I am devastated and I am angry. You should be too. We all should be in Ottawa with Cheryl Maloney and the rest of the Native Women's Association demanding an immediate and full-scale inquiry into this country's repugnant treatment of Indigenous peoples.
Why has this not happened already? Leroux articulates his thoughts beautifully, so I'll cite him here:
What I do know is that our society has discarded indigenous women and girls in much the same manner for generations. These people were playing out a script that we all know intimately, but never acknowledge.
It's our doing, which Loretta articulated so clearly in her writing -- theft of land base, legalized segregation and racism, residential schools for several generations, continued dispossession = social chaos.
It is a recipe for disaster for indigenous peoples, and especially indigenous women. Who suffers most when access to land, to the ecological order at the basis of most indigenous societies, is limited, controlled, or outright eliminated? Is that not what’s at the basis of a settler society like our own, eliminating indigenous peoples' relationship to the land (and/or their actual bodies), so that can we plunder it for our gain?
All the while, through trickery and deceit, we convince our children that indigenous peoples are to blame for their condition, that through no fault of our own, they simply don’t understand how to live well in society.
When I discuss these issues with my non-indigenous students in an open, honest, and non-judgmental manner, I am continuously disappointed, though no longer surprised by their lack of knowledge.
Independent acts of activism are useless when they are not grounded in community and contextualized by a broader goal of dismantling colonial state power.
Thursday, February 27, 2014
Some things, however, remain much the same:
1) Impostor syndrome doesn't just go away when you change jobs (file this under "things I knew but chose not to believe"), and it has cropped up in all sorts of weird places. Like at our monthly Research Officers meeting where my predecessor, now in a different Faculty, commented that my pay band was totally out of line. I was just about to chime in with "I know! I can't believe what I make!" when she continued "they SO don't pay you enough. That job is hard." Oh. Or when I presented at a big provincial conference for higher education professionals earlier this month and worried that I would reveal that I was doing my job totally wrong, and then found out that I was doing it pretty much like everyone else, and pretty damn well for someone who is learning everything as she goes. Or when I was invited to give a talk at another university and realized that I get to take a train (my favourite thing!) and be away from the office for the day and get paid for it (rather than, as with conferences, end up in the hole).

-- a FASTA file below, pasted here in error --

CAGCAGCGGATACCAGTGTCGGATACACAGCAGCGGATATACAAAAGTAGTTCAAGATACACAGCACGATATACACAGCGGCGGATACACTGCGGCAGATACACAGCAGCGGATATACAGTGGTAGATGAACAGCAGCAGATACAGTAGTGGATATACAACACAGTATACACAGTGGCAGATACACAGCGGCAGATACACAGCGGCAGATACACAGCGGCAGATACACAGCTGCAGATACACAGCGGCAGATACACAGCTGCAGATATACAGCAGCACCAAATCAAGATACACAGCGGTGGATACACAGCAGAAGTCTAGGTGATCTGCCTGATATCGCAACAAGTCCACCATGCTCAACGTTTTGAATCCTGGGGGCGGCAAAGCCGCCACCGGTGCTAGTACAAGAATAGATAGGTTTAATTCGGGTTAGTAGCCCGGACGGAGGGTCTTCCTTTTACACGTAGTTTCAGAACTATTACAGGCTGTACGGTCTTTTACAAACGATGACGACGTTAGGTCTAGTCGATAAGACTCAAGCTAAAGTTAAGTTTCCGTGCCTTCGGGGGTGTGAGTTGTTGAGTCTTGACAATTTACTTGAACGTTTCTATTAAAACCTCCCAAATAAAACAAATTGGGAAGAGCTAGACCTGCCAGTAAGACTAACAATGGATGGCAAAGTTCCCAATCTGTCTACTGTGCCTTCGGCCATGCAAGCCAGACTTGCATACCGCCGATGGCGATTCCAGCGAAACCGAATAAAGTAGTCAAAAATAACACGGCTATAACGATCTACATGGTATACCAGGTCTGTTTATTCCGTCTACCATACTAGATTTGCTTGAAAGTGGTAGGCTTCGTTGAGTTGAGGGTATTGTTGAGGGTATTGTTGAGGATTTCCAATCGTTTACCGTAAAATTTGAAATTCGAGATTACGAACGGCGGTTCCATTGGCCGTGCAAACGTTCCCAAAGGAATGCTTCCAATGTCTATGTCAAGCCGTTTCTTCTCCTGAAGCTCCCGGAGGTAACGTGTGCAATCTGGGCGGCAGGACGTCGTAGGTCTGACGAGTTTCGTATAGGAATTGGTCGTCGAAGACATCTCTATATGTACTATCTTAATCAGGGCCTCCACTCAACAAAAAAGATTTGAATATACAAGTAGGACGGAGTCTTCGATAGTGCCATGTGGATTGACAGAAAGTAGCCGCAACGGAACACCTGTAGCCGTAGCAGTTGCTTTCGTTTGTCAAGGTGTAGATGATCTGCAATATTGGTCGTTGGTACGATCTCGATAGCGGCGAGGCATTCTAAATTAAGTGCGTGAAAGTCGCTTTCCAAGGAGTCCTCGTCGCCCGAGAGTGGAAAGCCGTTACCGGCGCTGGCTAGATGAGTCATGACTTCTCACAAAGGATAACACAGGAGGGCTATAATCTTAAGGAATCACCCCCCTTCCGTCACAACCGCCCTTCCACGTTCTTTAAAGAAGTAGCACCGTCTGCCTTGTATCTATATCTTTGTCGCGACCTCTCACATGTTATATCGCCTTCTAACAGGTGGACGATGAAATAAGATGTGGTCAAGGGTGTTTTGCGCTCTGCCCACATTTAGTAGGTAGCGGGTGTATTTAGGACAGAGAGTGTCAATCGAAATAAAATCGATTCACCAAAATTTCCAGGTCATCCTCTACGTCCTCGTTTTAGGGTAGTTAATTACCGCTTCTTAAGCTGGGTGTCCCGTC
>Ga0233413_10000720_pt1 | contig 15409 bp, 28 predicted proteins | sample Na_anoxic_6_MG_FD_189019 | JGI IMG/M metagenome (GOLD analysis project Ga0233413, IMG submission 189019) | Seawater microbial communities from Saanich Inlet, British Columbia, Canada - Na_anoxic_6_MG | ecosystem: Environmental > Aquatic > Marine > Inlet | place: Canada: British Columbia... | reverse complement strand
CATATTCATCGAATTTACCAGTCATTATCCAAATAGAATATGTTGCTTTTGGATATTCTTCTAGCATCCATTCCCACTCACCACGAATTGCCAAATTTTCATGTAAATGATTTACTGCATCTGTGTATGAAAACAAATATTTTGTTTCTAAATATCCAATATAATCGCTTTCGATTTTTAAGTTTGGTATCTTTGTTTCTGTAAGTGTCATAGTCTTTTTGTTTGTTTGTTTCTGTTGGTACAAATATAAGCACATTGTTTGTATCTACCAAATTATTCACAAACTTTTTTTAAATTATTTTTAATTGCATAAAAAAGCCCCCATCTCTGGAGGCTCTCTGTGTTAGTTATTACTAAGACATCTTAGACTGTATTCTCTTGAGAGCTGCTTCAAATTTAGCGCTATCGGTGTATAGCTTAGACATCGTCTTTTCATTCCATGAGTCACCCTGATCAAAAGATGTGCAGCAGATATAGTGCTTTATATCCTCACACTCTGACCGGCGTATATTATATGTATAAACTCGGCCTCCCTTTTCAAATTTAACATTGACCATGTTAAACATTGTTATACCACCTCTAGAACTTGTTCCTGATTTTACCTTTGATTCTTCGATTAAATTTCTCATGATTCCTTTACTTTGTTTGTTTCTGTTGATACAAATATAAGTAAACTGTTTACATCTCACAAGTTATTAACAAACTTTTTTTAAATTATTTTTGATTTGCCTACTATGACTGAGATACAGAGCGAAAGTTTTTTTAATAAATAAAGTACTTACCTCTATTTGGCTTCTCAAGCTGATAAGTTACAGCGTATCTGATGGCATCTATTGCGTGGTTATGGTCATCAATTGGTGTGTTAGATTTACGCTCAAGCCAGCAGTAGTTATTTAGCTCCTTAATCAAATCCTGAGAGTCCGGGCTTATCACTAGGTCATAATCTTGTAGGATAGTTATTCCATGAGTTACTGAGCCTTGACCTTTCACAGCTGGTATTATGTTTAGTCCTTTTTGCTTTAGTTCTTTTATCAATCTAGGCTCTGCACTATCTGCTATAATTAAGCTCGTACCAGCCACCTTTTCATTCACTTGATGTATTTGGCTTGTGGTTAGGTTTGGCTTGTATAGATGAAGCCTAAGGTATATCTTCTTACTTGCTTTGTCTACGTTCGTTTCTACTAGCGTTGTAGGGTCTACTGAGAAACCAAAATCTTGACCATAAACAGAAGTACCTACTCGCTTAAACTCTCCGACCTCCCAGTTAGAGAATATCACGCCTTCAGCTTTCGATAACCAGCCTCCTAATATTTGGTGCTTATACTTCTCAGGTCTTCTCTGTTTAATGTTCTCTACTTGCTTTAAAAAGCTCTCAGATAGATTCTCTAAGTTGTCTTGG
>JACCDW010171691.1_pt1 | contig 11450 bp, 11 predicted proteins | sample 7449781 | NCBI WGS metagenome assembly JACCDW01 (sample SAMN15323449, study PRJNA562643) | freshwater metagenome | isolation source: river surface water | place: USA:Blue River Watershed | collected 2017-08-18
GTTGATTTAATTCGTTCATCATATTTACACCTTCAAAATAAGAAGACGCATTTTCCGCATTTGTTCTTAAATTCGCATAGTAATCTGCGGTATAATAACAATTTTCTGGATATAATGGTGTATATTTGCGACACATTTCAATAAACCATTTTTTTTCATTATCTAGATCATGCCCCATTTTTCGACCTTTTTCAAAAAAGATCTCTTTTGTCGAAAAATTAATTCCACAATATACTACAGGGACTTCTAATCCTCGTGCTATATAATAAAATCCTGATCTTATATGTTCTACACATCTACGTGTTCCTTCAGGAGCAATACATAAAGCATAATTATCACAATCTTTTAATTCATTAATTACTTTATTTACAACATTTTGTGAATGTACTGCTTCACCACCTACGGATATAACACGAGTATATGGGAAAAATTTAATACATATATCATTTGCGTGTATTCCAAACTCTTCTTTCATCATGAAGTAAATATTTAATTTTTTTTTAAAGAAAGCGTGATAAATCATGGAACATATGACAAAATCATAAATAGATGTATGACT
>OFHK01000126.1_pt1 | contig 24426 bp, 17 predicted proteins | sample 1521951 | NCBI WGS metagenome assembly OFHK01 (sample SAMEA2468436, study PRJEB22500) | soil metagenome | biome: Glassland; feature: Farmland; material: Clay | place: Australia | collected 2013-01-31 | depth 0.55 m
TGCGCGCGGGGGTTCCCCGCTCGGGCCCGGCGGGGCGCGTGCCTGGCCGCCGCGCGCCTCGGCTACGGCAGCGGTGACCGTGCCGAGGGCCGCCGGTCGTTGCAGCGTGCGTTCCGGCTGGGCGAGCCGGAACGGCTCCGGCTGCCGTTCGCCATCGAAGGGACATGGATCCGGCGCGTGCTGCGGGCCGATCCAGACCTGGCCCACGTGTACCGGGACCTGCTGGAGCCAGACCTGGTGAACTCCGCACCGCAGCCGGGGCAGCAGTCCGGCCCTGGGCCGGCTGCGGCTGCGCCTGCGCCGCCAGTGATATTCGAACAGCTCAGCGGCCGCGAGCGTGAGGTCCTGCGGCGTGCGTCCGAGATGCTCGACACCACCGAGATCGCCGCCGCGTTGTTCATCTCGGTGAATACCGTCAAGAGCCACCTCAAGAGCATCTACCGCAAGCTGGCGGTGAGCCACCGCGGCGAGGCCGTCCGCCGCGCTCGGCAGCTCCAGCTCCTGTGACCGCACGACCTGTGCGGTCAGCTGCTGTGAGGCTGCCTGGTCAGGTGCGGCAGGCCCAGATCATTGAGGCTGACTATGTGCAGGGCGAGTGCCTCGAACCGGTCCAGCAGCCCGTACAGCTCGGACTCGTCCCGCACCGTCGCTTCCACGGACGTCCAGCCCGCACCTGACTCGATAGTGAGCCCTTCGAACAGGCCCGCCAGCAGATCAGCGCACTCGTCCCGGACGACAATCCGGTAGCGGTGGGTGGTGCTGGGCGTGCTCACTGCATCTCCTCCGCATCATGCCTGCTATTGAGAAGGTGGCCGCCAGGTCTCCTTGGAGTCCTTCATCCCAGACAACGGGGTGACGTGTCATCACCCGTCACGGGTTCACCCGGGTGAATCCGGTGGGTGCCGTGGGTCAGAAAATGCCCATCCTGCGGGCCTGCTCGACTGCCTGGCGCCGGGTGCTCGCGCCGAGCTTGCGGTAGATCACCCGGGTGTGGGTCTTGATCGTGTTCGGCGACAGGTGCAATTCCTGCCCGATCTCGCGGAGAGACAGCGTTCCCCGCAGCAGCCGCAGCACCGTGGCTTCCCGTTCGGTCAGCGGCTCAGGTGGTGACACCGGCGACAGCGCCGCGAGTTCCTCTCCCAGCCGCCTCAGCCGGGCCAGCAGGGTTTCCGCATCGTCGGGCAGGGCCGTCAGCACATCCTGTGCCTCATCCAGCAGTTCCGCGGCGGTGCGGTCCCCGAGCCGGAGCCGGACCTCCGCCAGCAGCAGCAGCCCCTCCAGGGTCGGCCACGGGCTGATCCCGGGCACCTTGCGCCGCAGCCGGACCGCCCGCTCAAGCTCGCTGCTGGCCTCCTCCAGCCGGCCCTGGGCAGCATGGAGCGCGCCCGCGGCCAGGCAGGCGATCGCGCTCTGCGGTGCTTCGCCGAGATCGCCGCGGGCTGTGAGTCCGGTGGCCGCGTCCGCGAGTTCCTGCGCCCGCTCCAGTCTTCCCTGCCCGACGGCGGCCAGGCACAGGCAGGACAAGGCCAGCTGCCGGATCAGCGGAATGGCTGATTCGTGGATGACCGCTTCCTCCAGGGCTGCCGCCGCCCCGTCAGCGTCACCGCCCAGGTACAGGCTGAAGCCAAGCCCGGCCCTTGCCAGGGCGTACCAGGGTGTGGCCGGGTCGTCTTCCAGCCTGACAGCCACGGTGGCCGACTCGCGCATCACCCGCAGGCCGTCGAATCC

2) My academic credibility hasn't vanished overnight; if anything, it's increasing in some areas. I'm getting asked to do more invited talks than ever before. I have a major new publication on the books, and I'm working out a collaboration with one of the country's major advocates for doctoral reform. My academic network is expanding across the border in useful and interesting ways. And perhaps best, I get to do the work, to build the reputation, to do the research, to share the knowledge, without having to reenter the structure of the professoriate. At the same time, I'm realizing that finishing my PhD remains necessary to achieving my #alt-ac goals, which is a good question to have answered.